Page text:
Bethea, a very gifted and serious painter who has in the past made abstract paintings of stunning originality (and sometimes stunning size), has, in recent years, been painting small landscapes. These are occasionally bold and sketchy and occasionally, as these are, reminiscent of the artist who haunts him the most, Cézanne. Bethea has thought intelligently and well about Cézanne and understands him as a painter better than anyone I know. Here he utilizes the floating stroke and the close-valued blues and greens we remember from Cézanne's landscapes but makes it clear that he is not looking into nature like Cézanne but is using nature and Cézannian devices to make paintings which are virtually abstract. His color and his touch are very sure. Like Ware, the best pictures are those which are less symmetrical and insinuate a modicum of definition, so that from the fluttering touches of green and blue we see a tree or a window emerge just enough to "establish" the picture. I think Bethea's ambition as an artist eventually will take him back to large, fully abstract work, but that is no criticism of these pictures. A couple of them are very good indeed, certainly better than anything else like it in this town.
Jordon Massengale showed a while ago at Dorsch and in my review of that show I remarked on his extravagant talent and also took him to task for a lack of "seriousness," which I don't think I explained very well at the time. I can remember Clem Greenberg telling me I had to "bear down" more in my painting, and when I objected that I was painting until I was blue in the face and trying everything, he said that has nothing to do with it, you just have to "get more serious." This puzzled and angered me at the time, because, typically, he was not forthcoming with any kind of detailed explanation, and I thought I was too "serious" already. But as time went on it started to sink in. Seriousness, as he meant it, and as I now mean it, has to do with taking your art more seriously than you take yourself and doing whatever it takes. It means more than just agonizing and flailing about and working hard. I recall another time with Greenberg, up in Syracuse, I think, when he suggested to an artist that his picture might be better upside down, and the artist responded testily that it was painted that way and that's the way it would stay. He was taking himself seriously, not his art. When you are serious you take yourself out of the picture (so to speak) and try anything whether you like it or not. I think Massengale, like me those many years ago, has to "bear down," and, also like me back then, already thinks he is doing everything he can.
Kerry Ware said to me - as an observation, not as a criticism - that Massengale's work was like a punch in the face and his was like a caress. That was accurate, I think, and indicative too. Massengale seems too attached to a kind of wild man approach, an ingrained attitude that his art must adhere to a reckless process of all-out and far-out, fast and furious. Of the three pictures in the show, the darker, more thoroughly painted one was most like the paintings I saw before and it was the best one. The other two have the same raucous, cartoonish pornographic subject matter but are much more open, like large colored drawing, and the openness isn't helping. One had a distinct de Kooning flavor to it, and it reminded me of how de Kooning's art went off when he started that "woman" series in the early '50s. (There is also a ferocious, very Picassoid Mother and Child elsewhere in the gallery.) I am not saying Massengale should turn around and get sensitive and subtle, but that he should try to come to a better understanding of his talent and what has to be done to make it work. These are pretty good paintings (again, try and find anything half as good around Miami) but nothing like what he will do when he gets it together. He is so talented he is really obliged to get better, in a way, talented in a different way from Ware and Bethea, more of a graphic, pure picture-making talent, and one certainly capable of producing terrific paintings.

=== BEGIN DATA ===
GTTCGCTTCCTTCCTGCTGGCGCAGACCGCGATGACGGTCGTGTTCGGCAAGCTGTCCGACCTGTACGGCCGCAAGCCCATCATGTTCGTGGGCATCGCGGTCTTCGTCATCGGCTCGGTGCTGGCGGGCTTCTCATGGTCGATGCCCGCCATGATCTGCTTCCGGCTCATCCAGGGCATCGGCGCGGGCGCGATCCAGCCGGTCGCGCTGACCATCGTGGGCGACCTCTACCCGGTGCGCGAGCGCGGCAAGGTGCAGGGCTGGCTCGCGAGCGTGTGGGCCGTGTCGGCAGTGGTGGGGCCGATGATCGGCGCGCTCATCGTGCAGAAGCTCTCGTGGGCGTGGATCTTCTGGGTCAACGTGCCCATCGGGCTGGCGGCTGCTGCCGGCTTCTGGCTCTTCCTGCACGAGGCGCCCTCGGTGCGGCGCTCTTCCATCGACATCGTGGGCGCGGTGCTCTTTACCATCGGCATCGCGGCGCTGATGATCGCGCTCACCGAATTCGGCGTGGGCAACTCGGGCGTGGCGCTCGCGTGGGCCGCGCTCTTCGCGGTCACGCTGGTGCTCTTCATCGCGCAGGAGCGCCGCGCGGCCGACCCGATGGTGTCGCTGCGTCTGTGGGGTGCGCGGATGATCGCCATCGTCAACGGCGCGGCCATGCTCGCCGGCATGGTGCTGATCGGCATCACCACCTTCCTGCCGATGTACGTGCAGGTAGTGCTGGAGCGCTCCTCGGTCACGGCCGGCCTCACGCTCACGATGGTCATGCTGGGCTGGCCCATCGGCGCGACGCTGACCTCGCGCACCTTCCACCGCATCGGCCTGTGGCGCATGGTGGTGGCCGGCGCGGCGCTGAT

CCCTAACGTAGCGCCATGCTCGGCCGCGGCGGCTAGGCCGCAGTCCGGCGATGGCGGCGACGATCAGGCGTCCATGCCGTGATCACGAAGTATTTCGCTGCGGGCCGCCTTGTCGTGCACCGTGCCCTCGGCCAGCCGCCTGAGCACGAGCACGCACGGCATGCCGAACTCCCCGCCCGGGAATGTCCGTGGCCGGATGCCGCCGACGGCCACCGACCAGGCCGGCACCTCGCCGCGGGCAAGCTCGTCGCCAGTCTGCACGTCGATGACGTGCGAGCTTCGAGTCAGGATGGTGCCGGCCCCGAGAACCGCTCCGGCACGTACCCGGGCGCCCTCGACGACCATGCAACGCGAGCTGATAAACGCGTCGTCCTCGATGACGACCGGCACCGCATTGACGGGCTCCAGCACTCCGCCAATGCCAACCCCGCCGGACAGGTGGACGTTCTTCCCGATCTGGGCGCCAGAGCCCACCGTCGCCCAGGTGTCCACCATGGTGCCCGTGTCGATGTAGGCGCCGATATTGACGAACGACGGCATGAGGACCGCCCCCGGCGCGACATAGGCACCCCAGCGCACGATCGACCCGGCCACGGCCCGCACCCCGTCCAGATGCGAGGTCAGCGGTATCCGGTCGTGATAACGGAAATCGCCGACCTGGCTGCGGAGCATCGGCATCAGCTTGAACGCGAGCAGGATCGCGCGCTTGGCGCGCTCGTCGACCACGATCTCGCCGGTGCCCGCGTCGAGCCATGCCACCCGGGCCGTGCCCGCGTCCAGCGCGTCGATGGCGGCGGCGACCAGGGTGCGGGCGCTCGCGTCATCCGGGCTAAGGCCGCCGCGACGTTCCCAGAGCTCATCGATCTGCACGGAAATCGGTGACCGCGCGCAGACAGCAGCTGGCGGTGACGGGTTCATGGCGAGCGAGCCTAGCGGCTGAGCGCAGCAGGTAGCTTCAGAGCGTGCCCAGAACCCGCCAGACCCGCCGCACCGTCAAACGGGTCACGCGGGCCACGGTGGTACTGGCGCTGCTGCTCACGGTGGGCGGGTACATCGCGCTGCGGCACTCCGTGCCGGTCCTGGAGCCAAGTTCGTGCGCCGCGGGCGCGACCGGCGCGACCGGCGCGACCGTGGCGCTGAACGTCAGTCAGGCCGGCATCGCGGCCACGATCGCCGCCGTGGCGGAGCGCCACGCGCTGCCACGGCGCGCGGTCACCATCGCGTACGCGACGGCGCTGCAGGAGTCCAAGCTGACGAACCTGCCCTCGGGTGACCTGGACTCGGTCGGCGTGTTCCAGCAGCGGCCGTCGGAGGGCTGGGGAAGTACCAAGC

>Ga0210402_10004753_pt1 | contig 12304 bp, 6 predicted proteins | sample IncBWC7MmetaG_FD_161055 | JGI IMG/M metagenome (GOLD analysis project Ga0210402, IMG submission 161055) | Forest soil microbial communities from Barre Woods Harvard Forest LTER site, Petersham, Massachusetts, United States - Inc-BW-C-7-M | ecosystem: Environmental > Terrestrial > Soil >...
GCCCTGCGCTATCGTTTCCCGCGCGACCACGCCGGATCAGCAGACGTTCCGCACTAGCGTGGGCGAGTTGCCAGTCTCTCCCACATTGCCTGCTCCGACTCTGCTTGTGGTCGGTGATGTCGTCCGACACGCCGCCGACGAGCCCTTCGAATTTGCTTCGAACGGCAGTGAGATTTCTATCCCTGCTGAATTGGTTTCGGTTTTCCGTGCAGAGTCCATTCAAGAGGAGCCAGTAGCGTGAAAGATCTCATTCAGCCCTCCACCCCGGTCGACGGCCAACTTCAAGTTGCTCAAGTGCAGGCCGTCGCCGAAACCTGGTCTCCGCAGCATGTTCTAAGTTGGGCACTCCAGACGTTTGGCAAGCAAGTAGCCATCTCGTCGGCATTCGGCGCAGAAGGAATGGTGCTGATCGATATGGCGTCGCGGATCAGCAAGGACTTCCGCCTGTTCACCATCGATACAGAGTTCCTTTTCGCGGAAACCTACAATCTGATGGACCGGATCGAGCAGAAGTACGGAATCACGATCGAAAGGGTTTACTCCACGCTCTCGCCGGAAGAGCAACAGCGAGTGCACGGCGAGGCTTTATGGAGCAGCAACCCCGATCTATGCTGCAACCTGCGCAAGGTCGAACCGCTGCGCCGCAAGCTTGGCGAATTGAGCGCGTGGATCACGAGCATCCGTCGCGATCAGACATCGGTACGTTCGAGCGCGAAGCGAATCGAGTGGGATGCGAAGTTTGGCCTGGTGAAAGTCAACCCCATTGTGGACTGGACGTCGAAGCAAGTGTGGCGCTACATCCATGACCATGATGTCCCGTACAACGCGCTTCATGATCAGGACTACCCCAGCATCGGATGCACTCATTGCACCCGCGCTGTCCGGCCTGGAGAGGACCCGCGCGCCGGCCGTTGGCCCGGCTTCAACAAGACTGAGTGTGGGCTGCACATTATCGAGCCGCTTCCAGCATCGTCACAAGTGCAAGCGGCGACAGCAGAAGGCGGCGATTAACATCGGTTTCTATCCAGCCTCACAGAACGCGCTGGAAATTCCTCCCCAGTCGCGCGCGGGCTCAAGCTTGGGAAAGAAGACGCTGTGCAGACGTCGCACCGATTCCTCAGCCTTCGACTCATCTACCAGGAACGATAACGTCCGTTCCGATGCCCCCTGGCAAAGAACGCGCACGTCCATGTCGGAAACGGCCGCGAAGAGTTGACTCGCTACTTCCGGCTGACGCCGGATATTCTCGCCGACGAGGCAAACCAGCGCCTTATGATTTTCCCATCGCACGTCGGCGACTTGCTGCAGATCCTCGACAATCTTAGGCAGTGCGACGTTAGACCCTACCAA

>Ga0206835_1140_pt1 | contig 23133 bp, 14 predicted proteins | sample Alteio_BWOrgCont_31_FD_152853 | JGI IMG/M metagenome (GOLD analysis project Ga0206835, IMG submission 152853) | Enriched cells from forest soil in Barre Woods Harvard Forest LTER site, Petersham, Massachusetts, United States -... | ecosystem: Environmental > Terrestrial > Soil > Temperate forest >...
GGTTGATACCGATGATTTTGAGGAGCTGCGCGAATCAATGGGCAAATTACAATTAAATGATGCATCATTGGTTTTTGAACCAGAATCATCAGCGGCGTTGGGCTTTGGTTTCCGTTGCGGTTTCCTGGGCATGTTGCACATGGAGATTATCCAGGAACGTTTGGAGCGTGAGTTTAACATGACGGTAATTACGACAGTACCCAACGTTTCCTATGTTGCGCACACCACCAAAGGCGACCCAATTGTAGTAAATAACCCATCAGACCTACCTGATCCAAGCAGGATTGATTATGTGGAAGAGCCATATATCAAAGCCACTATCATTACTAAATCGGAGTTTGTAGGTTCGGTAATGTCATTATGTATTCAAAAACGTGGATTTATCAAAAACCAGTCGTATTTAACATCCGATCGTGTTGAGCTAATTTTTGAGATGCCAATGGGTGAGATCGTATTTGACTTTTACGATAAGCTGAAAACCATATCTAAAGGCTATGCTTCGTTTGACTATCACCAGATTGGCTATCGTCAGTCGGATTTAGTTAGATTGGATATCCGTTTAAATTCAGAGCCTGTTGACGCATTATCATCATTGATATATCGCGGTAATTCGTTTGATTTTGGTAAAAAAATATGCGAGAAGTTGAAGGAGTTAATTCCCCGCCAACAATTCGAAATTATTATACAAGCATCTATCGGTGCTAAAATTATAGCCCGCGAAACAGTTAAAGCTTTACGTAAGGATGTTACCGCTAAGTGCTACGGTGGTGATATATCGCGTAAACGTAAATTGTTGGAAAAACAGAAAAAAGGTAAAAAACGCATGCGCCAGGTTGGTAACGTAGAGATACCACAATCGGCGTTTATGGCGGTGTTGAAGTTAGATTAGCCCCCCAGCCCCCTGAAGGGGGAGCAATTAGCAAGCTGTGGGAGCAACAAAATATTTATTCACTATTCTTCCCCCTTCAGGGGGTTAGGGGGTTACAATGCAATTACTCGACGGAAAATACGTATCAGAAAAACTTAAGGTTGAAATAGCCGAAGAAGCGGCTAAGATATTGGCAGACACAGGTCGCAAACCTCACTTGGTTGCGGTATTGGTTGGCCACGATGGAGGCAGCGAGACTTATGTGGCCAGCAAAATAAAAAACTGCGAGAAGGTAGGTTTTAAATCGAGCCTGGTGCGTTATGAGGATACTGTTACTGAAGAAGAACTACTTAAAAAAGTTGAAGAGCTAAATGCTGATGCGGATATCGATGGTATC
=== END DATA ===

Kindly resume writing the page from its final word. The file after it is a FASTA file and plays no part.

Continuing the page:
Franklin Einspruch's pictures can be said to be the most realistic of the four but they are very painterly and abstracted, mostly figures in interiors. They remind me of a species of figurative painting I used to see in New York years ago, the best practitioner of which might have been Fairfield Porter. I have always liked this kind of painting and I miss seeing it. I don't know if Einspruch has been looking at Porter and the others or not, but it wouldn't hurt. I recall paintings he has done in which he knifed slabs of paint on to define planes of shading. I think I liked those better than these. The best picture was the last in the series, a smaller, very abstracted portrait of a woman in a chair, and there was a very sweet small portrait in the office I liked better than any in the gallery. There is a dearth of good, painterly figurative painting these days and it is refreshing to see it turn up here. I look forward to see where Einspruch takes it.
Brook Dorsch should be commended for putting up straightforward painting of quality and variety, painting without a lot of tricks and gimmicks and heavy-handed, self-conscious affectations. Painting in Miami is generally quite retrograde and often pointlessly freakish and painfully deficient in simple technical skill. These are talented artists who are taking the time and making the effort to work things out. Like David Smith, and unlike so many younger artists around here, they are more preoccupied with making art than with "being artists." I want to see more of their work, and more of the many very good paintings being made here which are, unfortunately, so seldom shown.